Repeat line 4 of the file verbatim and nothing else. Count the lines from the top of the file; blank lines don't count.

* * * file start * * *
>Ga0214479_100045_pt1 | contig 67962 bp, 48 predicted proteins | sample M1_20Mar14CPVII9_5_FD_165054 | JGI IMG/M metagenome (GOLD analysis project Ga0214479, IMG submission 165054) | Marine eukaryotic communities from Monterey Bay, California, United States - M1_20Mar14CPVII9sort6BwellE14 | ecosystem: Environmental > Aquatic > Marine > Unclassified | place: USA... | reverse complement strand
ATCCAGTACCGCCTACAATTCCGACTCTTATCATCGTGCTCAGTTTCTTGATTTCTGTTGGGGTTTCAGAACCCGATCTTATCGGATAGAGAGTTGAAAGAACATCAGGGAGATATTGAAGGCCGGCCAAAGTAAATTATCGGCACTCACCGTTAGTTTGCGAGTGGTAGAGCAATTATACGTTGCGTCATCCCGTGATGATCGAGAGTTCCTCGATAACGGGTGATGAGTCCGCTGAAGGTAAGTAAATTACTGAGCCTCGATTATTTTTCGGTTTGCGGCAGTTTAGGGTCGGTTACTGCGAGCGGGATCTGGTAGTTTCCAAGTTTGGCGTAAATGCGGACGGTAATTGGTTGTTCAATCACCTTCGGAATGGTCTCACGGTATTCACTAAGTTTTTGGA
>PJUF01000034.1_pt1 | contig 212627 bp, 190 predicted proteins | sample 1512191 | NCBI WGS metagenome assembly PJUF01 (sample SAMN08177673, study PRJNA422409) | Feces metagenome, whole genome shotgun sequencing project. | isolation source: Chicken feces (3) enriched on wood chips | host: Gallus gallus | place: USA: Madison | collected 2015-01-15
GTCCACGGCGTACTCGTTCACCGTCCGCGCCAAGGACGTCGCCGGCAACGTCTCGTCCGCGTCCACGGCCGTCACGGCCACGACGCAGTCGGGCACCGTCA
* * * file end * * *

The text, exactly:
GTCCACGGCGTACTCGTTCACCGTCCGCGCCAAGGACGTCGCCGGCAACGTCTCGTCCGCGTCCACGGCCGTCACGGCCACGACGCAGTCGGGCACCGTCA